Surely it was worth investing in a QB in this years draft before the 6th round (where they took Texas flop/transfer Garrett Gilbert)? What about last year, where a host of QB’s dropped in the draft presenting decent project value in the mid/late rounds? Surely it was worth entertaining the idea of bringing in someone to develop just in case?

It’s not like they’ve had a shortage of picks either. They drafted 18 players in 2013 and 2014.

They put all their eggs in the Bradford basket — and now what?

They enter a sellers market unless they truly want to run with Shaun Hill. Mike Glennon showed enough last year to warrant at least a call to Tampa Bay. He deserves a chance to start in this league — but he won’t be cheap.

What I’m looking out for tonight vs Chicago

Friday, August 22nd, 2014

Marshawn Lynch will take some carries against the Bears

1. How will the refs call the game?
The new rules on illegal contact are incredibly frustrating. Who ever thought the NFL needed more defensive flags? Let’s hope it’s just the ref’s proving a point in pre-season. The Tharold Simon flag last week, ruling out a +100-yard pick-six, was a classic example of poor refereeing. It shouldn’t have been called and the league office have since admitted as much. Week three is the key game in pre-season, with the starters getting significant time on the field. It could also be the best gauge on how the officials will call the new rules during the regular season. The Bears have a productive passing game and Jay Cutler will no doubt take a few shots. Will the ref’s let the play flow? Or are we about to see what many are referring to as the ‘Legion of Boom’ rule having a significant impact on Seattle’s defense.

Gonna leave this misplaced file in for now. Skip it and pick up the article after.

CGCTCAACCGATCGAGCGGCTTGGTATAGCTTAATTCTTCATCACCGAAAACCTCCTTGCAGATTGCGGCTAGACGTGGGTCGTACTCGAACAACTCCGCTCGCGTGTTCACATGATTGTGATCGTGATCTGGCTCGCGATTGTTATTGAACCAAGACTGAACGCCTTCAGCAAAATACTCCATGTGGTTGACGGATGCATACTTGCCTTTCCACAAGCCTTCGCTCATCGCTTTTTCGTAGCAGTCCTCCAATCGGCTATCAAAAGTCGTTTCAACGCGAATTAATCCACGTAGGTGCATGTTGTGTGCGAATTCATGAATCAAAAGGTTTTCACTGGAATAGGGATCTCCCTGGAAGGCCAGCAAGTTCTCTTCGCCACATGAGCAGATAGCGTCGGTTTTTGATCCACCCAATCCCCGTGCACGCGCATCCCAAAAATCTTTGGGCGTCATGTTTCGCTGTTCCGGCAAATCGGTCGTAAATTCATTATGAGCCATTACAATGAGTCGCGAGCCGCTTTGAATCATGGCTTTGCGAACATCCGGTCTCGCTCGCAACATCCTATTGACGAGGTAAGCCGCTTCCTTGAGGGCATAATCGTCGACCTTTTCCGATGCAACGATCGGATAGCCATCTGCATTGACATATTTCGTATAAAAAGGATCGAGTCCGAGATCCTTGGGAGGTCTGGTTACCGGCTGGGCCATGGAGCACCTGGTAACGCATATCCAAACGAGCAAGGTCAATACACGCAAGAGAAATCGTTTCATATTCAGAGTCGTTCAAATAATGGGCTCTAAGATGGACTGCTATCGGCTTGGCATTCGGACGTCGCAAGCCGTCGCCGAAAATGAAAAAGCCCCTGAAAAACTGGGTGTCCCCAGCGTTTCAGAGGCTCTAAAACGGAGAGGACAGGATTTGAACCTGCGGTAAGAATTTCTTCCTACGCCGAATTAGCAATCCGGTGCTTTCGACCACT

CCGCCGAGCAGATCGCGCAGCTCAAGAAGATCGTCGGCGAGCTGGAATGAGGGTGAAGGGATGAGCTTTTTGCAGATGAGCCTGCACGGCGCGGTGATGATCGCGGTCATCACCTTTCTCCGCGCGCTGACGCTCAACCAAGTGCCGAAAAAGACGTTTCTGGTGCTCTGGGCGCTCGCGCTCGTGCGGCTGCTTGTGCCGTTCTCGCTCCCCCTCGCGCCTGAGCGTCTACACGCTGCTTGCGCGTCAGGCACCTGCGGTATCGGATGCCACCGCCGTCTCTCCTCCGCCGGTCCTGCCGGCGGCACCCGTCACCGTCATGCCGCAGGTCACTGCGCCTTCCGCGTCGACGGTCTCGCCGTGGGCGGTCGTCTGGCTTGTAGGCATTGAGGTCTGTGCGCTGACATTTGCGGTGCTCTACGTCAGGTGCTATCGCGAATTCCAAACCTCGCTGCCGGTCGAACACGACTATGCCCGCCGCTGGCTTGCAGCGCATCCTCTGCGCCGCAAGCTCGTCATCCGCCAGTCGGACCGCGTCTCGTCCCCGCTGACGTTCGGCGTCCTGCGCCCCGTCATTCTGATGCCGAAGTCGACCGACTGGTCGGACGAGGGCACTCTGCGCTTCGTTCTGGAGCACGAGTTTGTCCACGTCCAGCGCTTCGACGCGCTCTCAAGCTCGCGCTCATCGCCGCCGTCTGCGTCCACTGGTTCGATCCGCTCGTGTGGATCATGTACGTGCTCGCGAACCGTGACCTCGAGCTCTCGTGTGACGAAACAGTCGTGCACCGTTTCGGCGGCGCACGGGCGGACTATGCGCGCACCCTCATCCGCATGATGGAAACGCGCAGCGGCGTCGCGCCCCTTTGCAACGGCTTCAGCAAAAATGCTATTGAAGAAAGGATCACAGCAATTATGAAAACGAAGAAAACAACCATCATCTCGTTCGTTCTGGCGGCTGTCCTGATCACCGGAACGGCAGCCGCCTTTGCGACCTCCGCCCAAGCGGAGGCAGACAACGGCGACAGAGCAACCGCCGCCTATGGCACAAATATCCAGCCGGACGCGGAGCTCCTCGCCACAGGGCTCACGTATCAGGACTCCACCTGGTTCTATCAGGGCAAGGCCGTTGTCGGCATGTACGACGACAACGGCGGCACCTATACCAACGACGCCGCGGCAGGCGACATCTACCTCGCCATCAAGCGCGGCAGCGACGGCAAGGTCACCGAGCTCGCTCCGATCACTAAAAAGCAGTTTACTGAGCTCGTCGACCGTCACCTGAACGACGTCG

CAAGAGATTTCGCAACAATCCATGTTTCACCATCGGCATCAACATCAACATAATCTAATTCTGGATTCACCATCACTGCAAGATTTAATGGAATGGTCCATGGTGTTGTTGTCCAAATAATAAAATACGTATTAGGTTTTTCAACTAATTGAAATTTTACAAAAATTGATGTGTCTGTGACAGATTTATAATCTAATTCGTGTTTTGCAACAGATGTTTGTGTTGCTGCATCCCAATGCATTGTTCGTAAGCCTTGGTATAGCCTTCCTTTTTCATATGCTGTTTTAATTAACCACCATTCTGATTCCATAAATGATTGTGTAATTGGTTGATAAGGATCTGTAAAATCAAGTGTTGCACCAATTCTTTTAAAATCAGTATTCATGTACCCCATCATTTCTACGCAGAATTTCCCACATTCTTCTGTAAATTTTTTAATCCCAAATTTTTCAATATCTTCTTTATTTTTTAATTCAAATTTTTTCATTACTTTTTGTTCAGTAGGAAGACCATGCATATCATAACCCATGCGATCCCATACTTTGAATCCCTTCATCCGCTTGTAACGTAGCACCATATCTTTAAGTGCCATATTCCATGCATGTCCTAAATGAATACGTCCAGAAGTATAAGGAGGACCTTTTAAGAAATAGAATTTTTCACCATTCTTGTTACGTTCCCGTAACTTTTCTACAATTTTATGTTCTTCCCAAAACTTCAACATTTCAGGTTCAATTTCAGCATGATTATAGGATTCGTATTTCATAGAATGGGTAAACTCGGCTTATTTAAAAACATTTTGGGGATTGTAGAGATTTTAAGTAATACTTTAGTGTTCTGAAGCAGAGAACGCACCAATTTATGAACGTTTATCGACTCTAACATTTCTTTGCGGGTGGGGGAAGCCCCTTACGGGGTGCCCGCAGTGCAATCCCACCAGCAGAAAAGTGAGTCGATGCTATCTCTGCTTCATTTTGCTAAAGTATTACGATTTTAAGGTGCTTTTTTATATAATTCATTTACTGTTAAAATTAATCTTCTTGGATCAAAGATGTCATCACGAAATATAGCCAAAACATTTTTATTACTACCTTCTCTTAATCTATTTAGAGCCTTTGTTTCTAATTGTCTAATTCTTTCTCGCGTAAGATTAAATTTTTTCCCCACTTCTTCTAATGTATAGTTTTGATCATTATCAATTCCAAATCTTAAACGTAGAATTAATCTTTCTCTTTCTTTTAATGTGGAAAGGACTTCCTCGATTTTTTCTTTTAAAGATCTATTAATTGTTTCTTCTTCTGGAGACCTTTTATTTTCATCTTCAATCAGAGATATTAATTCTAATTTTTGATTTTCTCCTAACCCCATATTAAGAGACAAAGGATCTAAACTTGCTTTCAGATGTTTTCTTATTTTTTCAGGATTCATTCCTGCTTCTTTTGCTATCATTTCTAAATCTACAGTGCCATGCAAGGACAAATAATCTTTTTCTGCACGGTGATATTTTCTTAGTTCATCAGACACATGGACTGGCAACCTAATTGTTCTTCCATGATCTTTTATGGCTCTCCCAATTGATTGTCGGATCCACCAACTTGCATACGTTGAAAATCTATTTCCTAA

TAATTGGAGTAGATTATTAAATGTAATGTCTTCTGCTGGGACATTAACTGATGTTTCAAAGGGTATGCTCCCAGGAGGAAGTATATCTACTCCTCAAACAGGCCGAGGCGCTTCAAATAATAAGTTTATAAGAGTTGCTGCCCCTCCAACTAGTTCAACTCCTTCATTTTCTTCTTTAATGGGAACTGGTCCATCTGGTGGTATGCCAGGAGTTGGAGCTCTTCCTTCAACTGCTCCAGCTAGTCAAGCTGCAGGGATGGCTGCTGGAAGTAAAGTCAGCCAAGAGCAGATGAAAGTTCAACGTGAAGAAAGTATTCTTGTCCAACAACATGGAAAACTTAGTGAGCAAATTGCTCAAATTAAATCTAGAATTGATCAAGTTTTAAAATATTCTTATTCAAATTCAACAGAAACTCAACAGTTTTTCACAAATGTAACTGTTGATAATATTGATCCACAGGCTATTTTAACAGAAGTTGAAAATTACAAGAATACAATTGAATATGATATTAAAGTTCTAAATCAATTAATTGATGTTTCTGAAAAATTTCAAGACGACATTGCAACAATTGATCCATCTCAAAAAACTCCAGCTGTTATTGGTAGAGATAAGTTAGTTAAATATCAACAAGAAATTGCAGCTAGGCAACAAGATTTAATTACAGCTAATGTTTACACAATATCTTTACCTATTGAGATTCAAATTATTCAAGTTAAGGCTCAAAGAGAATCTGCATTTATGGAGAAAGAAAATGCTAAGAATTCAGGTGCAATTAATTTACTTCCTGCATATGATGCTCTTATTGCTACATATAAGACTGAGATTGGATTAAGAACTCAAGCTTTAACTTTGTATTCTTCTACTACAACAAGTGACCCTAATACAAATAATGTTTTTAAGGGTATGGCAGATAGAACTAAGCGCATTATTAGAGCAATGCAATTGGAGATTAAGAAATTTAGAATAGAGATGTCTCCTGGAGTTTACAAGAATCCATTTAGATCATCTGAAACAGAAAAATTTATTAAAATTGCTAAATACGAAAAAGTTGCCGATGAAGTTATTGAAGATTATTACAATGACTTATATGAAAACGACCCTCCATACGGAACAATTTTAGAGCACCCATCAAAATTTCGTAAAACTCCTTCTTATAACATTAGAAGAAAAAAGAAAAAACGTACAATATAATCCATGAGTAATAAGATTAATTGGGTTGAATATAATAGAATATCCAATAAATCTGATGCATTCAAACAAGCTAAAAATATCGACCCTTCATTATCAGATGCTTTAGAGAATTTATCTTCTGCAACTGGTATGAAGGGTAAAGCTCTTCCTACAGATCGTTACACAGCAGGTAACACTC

2. Can the pass rush slow down Cutler and co?
Last week Seattle’s starters shut down Philip Rivers in an encouraging display. Can they do the same to the Bears? Cliff Avril had a productive game against the Chargers and Michael Bennett could return. The competition between O’Brien Schofield and Benson Mayowa continues, with Schofield carrying a significant edge. There’s not much more to be settled on defense — but after losing Chris Clemons they need a third pass rusher to emerge. Schofield has really stepped up to the plate, impacting plays and coming close to 2-3 extra sacks. Mayowa had a nice edge rush last week but hasn’t had the same consistent impact. He’s running out of time.

3. Will the offensive line have another good week?
The O-line played well last week after a difficult game in Denver. Russell Okung could return. With James Carpenter and J.R. Sweezy earning rave reviews during camp and Justin Britt looking particularly impressive against San Diego, a potential problem area is looking more positive. That has to continue though. Can they provide big running lanes like the one that sprung Robert Turbin last week? Can they keep Russell Wilson clean in the pocket? The Bears D-line is transitioning after several off-season moves but this will still be a good test.

4. Turbin vs Michael, part three